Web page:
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After his great victory in Desert Storm, George H.W. Bush went before the United Nations to declare the coming of a New World Order.
The Cold War was yesterday. Communism was in its death throes. The Soviet Empire had crumbled.
The Soviet Union was disintegrating. Francis Fukuyama was writing of "The End of History." Savants trilled about the inevitable triumph of democratic capitalism.
Yet, in 2012, sectarianism, tribalism and nationalism are all resurgent, reshaping a world where U.S. power and influence are visibly receding.
Syria is sinking into a war of all against all that may end with a breakup of the nation along ethno-sectarian lines—Arab, Druze, Kurd, Sunni, Shia and Christian. Iraq descends along the same path.
A U.S. war with Iran could end with a Kurdish enclave in Iran's northwest tied to Iraqi Kurdistan, Iran's Azeri north drifting toward Azerbaijan, and a Balochi enclave in the south linked to Pakistan's largest province, Balochistan, leaving Iran only Persia.
The Middle and Near East seem to be descending into a Muslim Thirty Years' War of Sunni vs. Shia. Out of it may come new nations whose names and borders were not written in drawing rooms by 19th and 20th century European cartographers, but in blood.
India, too, is feeling the tremors. Ethnic violence in the Assam region has sent hundreds of thousands fleeing in panic.
In East Asia, ethnonationalism, fed by memories from the 20th century, is igniting clashes among former Cold War allies.
China's claim to the Spratly, Paracel and other islands in the South China Sea puts Beijing in conflict with Hanoi, which welcomes U.S. warships back to Cam Ranh Bay. Were not these the same people we bombed and blasted not so long ago?
Twenty years ago, Manila ordered the U.S. Navy out of Subic Bay, which had been home to the U.S. Pacific Fleet almost since the Spanish-American war. Now Manila is inviting America back.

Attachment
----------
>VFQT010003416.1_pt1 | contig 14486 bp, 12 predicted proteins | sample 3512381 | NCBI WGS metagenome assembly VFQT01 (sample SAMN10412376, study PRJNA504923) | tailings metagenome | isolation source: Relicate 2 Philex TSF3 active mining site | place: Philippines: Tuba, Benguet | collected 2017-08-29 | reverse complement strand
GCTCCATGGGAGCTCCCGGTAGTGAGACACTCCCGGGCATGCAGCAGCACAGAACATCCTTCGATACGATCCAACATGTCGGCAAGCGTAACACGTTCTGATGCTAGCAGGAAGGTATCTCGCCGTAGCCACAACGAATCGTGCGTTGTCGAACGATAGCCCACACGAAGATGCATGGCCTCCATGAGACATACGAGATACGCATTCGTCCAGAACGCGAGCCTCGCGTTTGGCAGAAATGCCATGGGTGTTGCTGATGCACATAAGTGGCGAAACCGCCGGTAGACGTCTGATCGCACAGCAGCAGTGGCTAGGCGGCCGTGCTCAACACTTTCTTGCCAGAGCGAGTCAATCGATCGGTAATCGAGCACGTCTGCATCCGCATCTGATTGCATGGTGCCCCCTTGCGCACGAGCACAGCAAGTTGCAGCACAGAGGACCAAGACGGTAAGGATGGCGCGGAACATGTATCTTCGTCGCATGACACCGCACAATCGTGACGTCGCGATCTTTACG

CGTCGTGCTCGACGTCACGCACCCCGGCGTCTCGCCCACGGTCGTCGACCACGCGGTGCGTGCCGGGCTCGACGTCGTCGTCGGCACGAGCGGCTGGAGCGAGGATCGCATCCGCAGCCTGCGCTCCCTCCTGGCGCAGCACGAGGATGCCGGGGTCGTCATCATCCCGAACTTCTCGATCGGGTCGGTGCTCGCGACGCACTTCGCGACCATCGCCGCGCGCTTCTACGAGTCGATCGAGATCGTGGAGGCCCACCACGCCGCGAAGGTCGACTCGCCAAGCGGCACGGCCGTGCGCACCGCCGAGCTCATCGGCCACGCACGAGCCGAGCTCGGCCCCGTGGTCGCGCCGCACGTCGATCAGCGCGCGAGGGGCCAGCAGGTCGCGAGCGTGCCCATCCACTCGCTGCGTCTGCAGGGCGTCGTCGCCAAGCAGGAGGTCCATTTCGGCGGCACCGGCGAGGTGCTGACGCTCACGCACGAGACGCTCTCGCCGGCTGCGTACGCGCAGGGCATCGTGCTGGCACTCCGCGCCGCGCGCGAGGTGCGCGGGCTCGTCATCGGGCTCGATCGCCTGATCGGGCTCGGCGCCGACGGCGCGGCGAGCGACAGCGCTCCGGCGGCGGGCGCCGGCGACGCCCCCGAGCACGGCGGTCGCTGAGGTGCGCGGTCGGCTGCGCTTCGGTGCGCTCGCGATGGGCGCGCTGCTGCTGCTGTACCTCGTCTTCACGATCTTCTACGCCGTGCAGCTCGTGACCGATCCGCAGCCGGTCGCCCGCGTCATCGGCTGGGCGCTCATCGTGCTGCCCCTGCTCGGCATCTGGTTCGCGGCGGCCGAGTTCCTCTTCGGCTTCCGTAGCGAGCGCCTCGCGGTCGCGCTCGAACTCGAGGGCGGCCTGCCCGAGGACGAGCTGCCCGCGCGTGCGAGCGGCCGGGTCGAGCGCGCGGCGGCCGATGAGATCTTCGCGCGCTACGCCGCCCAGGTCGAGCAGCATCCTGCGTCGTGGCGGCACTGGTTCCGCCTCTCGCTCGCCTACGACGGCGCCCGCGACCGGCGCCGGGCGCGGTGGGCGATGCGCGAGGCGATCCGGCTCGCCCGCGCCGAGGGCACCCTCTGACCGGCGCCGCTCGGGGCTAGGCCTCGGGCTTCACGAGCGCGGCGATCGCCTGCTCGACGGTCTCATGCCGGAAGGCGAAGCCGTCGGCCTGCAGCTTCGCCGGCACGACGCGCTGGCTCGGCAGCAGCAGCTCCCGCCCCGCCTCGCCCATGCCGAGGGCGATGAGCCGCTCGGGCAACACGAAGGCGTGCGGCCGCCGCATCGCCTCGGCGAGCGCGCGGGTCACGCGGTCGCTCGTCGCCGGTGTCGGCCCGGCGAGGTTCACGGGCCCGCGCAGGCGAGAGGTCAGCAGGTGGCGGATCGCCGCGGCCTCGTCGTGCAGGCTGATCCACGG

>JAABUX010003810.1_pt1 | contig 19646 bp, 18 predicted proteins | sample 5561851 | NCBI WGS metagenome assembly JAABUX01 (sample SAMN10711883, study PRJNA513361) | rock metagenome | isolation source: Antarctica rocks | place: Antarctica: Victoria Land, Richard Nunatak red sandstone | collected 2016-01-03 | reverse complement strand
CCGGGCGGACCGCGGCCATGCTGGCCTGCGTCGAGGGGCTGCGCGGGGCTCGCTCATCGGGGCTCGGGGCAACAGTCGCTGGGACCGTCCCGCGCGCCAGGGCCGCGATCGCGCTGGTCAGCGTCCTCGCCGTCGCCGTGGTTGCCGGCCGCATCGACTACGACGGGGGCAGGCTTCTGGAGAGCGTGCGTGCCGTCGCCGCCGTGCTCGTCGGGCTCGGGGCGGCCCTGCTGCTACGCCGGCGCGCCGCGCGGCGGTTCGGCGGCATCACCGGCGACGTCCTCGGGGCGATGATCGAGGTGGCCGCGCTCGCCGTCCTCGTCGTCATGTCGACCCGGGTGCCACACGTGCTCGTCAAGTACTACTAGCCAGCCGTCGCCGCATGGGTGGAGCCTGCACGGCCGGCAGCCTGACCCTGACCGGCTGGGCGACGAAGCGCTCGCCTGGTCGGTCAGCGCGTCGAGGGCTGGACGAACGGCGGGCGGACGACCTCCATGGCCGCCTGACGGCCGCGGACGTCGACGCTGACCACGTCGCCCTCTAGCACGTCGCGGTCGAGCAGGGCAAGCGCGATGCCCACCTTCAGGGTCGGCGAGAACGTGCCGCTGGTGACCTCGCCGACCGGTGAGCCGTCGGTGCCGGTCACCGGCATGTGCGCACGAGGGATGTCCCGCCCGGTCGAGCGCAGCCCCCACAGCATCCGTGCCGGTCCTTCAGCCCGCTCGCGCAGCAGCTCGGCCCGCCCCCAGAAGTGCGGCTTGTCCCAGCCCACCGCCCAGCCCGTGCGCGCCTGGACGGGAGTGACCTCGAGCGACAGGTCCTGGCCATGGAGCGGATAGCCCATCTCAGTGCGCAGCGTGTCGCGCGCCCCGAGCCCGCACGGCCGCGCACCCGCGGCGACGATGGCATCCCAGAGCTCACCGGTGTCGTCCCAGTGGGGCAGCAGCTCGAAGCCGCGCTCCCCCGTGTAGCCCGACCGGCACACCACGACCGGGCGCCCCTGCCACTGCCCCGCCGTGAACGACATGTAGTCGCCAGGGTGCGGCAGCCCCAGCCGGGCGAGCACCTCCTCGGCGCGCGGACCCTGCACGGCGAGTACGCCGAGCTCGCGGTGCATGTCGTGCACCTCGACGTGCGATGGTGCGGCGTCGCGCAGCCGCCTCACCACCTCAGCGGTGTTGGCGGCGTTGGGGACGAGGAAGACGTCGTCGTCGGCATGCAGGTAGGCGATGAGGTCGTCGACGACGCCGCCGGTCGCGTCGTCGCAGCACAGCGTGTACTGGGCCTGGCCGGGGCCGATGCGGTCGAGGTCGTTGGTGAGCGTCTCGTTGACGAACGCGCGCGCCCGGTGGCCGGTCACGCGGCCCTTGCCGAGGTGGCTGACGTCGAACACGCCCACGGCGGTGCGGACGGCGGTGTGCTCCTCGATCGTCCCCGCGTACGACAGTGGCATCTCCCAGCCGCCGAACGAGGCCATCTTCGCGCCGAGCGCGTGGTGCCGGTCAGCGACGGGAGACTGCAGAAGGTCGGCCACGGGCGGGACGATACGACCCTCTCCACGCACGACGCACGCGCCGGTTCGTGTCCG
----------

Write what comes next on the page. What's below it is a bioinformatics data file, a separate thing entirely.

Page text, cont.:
Why? China is claiming islets, atolls and reefs 1,000 miles from the Chinese mainland, but only 100 miles from the Philippine coast.
To annex what could be a mother lode of oil, gas and minerals in the South China Sea, China is stoking the ethnonationalism of its own people.
Yet, a fear of ethnonationalism is behind Beijing's repression of Tibetans and Uighurs, whose regions are being inundated with Han Chinese, just as Josef Stalin flooded Estonia, Lithuania and Latvia with Russians after annexing them in 1940.
"All is race; there is no other truth," wrote Benjamin Disraeli in his novel "Tancred." Beijing behaves as if it believes Disraeli was right.
China now claims Japan's Senkaku islands, which Beijing calls the Diaoyu. South Korea claims Japan's Takeshima in the East China Sea, which Seoul calls Dokdo. Here history enters the quarrel.
In 1908, in the Root-Takahira Agreement, Theodore Roosevelt agreed to Tokyo's annexation of Korea in return for recognition of U.S. annexation of the Philippines.
Root-Takahira is a black page in Korean history. For Japan's occupation ran through World War II, when Korean girls were forced into prostitution as "comfort women" for Japanese troops. Tokyo and Seoul were Cold War allies, but these old wounds never healed.
The visit to Dokdo last week by South Korean President Lee Myung-bak, cheered by his countrymen, represented a rejection of Japan's claim and an assertion that the islets belong to Korea.
Russia, too, has now gotten into the islands game.
Two days after the United States dropped the bomb on Hiroshima, the day before Nagasaki, Stalin declared war and sent Russian troops to seize the Kuril islands north of Japan and expel the population. Japan still claims the four southernmost islands of the Kuril chain.
Russian Prime Minister Dmitry Medvedev just stoked the flames of tribalism in both nations by visiting the Kuril island that is closest to Japan.
With China, South Korea and Russia asserting claims and making intrusions on islands Japan regards as sacred territory, Tokyo is taking a new look at rebuilding her armed forces.
On Aug. 15, the anniversary of Japan's surrender in World War II, two cabinet ministers visited the Yasukuni Shrine to the World War II dead. A new nationalism is rising in the Land of the Rising Sun. China and Russia may be nuclear powers, but Japan could join that club swiftly should she chose to do so.
The bipolar world of the Cold War is history. The new world order, however, is not the One World dreamed of by Wilsonian idealists. It is a Balkanizing world where race, tribe, culture and creed matter most, and democracy is seen not as an end in itself but as a means to an end—the accretion of power by one's own kind to achieve one's own dreams.
As Abraham Lincoln said in another time, when an old world was dying and a new world was being born, "As our situation is new, let us think and act anew."
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